Pictures of all former Israel Defense Forces deputy chief of staffs hang on the wall of Major-General Yair Naveh's office. Among them you'll find Yitzhak Rabin,
and others. Most of them went on to become the IDF chief.
When Naveh leaves office, his picture will be added to the wall too, with the same serious expression reserved for official photos, but also with a skullcap on his head – which none of his predecessors had.
When Yoram Cohen was named as the next Shin Bet director,
almost every media outlet in Israel
discussed his skullcap and its ramifications. Questions were also raised over the appointment of Yaakov Amidror,
an observant Jew, as head of the National Security Council. Could Israel have a religious army chief in the future?
"Definitely," Naveh responds in an exclusive interview to Ynet in honor of of the Passover
holiday. "But will a religious chief of staff face more difficulties? I think so. Will the people of Israel find it difficult to accept a religious chief of staff? I think so too. Although a religious chief of staff could be excellent, the public has a problem with it.
'Everyone has something to say, even in shul' (Photo: Gil Nehushtan)
"I was a chief of staff candidate for half a day, and look at the number of articles and petitions issued against me. The Left doesn't like me because they think I'm a rightist, and the Right doesn't like me because they think 'm a leftist. Those ask why I did the disengagement,
and those ask why I only did the disengagement.
"Everyone has something to say, including in the synagogue. Unfortunately, the Israeli public is not ready to accept something that is allegedly not at the center of consensus. I say allegedly, because as far as my real values are concerned – they are definitely in the center of consensus."
During the disengagement you were under fire by the religious public, which accused you of treason. This probably didn't make you feel like part of the consensus.
"The religious public, which I am part of, which is my own flesh and blood, has undergone a metamorphosis in the past 10 years. My father and grandfather were Mafdalniks (members of the National Religious Party) and did not consult the rabbi on every single thing, like whether the girl they are dating is kosher or not.
"They knew how to open a book, gave room to independent thought, made the distinction between public leadership and religious leadership. Today it's different.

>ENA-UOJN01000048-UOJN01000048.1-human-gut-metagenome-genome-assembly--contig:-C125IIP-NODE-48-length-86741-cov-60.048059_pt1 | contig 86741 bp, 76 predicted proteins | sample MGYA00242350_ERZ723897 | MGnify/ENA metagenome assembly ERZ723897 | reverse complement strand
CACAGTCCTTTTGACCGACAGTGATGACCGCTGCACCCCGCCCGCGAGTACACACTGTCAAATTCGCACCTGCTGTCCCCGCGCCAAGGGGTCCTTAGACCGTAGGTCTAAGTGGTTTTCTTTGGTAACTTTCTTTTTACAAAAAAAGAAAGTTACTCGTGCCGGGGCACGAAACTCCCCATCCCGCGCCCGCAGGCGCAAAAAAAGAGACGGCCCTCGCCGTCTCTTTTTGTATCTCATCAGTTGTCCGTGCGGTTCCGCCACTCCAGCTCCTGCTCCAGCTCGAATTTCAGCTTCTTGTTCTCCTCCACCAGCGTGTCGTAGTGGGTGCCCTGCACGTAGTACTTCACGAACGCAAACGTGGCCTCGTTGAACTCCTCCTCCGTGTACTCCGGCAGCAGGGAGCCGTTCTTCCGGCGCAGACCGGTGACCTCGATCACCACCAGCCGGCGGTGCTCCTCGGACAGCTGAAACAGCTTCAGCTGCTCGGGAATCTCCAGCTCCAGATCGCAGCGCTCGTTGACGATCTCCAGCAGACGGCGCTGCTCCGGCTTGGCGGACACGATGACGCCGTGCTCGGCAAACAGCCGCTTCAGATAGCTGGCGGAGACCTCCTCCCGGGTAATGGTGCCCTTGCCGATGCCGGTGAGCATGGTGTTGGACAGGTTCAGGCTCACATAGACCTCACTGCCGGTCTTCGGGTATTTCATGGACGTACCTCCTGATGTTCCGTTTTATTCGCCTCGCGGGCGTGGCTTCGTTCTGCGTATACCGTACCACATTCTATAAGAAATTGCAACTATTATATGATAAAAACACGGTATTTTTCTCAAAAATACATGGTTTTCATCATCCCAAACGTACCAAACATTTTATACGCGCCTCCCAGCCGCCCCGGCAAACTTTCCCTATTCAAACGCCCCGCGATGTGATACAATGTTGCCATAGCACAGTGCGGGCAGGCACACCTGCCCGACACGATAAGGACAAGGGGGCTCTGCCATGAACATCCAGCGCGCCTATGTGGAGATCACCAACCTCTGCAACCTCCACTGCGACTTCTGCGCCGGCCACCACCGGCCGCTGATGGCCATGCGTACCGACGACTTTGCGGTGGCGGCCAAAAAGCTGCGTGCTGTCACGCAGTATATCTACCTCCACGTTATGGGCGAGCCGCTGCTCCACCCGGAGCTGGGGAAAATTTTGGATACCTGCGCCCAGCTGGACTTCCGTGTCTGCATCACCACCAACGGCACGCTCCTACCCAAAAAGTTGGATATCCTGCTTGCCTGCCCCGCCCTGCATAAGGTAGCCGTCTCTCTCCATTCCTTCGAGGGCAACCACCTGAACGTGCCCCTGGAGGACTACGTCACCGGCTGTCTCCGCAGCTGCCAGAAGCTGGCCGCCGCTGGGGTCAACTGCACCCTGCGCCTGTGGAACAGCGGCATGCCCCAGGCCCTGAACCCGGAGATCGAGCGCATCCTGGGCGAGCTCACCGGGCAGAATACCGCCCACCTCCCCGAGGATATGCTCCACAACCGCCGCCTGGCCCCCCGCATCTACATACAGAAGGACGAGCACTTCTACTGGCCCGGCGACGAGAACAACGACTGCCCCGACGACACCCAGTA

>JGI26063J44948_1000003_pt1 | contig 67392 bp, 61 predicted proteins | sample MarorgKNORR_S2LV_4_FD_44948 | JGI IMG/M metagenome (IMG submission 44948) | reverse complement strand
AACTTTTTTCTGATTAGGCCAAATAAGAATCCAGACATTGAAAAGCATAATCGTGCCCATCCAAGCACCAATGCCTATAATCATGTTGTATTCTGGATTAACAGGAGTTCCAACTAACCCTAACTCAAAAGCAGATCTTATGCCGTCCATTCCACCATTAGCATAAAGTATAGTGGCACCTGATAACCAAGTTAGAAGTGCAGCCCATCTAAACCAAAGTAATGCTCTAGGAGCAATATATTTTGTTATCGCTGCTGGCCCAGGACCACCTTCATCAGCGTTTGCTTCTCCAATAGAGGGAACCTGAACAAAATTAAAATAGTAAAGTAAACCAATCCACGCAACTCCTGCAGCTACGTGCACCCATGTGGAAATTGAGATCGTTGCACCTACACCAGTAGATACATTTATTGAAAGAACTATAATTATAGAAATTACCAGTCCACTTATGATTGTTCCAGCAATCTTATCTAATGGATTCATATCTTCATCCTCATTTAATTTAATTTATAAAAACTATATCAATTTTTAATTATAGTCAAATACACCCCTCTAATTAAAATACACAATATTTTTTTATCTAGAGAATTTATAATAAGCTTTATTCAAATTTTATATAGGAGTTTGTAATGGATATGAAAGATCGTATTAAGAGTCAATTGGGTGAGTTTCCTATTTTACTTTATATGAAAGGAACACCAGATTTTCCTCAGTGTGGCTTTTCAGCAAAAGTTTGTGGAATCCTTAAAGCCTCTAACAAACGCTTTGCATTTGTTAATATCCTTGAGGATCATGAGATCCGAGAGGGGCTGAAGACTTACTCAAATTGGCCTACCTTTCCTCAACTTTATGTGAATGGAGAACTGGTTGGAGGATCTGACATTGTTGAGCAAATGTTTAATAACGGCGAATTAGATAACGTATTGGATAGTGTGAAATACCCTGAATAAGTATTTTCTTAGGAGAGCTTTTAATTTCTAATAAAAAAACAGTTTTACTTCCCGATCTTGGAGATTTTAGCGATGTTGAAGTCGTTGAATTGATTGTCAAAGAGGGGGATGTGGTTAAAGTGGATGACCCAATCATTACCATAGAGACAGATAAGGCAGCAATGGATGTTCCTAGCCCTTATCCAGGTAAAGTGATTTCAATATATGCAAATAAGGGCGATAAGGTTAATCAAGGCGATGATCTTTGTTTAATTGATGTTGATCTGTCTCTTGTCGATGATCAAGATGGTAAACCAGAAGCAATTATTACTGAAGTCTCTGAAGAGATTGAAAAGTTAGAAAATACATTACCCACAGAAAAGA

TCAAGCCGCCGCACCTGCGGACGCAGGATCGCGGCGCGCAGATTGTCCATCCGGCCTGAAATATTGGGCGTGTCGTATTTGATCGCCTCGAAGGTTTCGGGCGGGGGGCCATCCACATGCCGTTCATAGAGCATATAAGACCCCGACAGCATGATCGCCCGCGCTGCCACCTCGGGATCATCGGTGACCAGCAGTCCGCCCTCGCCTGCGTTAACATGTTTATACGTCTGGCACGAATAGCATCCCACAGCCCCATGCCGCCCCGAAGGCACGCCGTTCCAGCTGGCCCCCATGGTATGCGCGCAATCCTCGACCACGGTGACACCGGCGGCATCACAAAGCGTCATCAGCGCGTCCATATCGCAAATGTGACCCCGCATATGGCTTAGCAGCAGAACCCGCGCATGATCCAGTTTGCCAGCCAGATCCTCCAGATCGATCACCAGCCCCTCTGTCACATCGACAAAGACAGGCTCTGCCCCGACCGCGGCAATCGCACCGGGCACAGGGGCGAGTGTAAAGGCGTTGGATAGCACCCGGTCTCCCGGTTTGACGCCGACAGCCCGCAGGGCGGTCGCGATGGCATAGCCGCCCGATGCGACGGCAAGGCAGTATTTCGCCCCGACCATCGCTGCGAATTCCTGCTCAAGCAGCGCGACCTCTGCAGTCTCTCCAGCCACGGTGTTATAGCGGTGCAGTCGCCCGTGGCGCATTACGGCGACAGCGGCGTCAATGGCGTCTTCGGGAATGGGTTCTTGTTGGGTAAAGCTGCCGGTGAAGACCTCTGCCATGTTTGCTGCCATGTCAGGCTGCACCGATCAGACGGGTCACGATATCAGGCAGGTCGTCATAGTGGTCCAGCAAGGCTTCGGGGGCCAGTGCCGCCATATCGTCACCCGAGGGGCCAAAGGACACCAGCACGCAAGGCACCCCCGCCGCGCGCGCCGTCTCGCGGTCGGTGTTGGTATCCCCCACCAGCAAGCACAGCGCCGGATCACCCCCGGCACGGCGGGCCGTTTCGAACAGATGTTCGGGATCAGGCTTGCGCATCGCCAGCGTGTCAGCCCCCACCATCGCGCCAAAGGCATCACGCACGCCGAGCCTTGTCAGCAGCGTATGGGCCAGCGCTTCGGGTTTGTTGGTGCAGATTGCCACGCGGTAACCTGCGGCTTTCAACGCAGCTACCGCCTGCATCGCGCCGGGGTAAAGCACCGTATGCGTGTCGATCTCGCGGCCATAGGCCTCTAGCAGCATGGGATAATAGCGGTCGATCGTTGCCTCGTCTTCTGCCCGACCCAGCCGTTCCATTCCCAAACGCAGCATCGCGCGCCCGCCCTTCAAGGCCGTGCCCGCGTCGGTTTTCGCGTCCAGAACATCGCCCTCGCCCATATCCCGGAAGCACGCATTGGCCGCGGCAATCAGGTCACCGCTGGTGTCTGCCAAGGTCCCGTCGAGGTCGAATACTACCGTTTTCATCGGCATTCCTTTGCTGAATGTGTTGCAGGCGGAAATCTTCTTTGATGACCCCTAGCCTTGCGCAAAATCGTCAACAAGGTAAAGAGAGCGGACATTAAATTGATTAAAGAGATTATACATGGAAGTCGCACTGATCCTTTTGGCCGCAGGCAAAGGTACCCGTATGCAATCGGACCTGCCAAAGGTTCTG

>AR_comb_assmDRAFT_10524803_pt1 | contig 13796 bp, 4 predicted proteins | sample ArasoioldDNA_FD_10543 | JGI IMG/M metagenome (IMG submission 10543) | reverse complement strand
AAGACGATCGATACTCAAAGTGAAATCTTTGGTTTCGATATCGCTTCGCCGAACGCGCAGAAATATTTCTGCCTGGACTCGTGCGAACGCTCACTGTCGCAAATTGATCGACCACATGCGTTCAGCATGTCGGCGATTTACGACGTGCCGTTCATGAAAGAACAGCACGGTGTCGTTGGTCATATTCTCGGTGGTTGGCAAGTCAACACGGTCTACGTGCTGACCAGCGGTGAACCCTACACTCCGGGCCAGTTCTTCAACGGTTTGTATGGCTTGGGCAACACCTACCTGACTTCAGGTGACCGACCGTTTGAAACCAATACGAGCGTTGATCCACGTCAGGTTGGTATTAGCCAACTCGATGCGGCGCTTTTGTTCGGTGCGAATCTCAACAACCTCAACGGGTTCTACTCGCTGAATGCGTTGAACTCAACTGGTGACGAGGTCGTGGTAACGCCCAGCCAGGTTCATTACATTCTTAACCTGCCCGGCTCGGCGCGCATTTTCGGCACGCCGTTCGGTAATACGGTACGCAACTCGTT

"When I studied at Netiv Meir Yeshiva and used to go to Bnei Akiva, people knew that the existence of the people of Israel depends on three things – the people of Israel, the Torah and the Land of Israel. The people of Israel has a central place, it was favored over other things.
"Unfortunately, in the past 15 years we have become confused. It's no longer like that. Religious Zionism is in complete decline. We have disposed of integrity and personal reason, the ability to accept the other, and we connect to 'make for yourself a rabbi' in its simplistic meaning."
Protest outside Naveh's home (Photo: Niv Calderon)
Naveh also slams the religious perception which put the idea of settling in the Land of Israel above all. "This is what had led us to a slippery slope," he says. "Going to Judea and Samaria instead of to the north as a perception, or choosing a religious – rather than mixed – form of settlement, is very problematic.
"This is how new ways are created, like the haredim, which will become the big bloc in several years, and religious Zionism – which I belong to – will disappear.
"I would like to clarify that I didn't get any role in the army for being a Mafdalnik. On the contrary, it was always harder. But our public liked to see me as belonging to them, and then suddenly felt betrayed. But I never felt as an emissary of that private public.
"A person who seeks to be a public figure cannot be an emissary of one part of the people. There are some who don't understand it, and then there are unpleasant feelings. Unfortunately, the same is true today."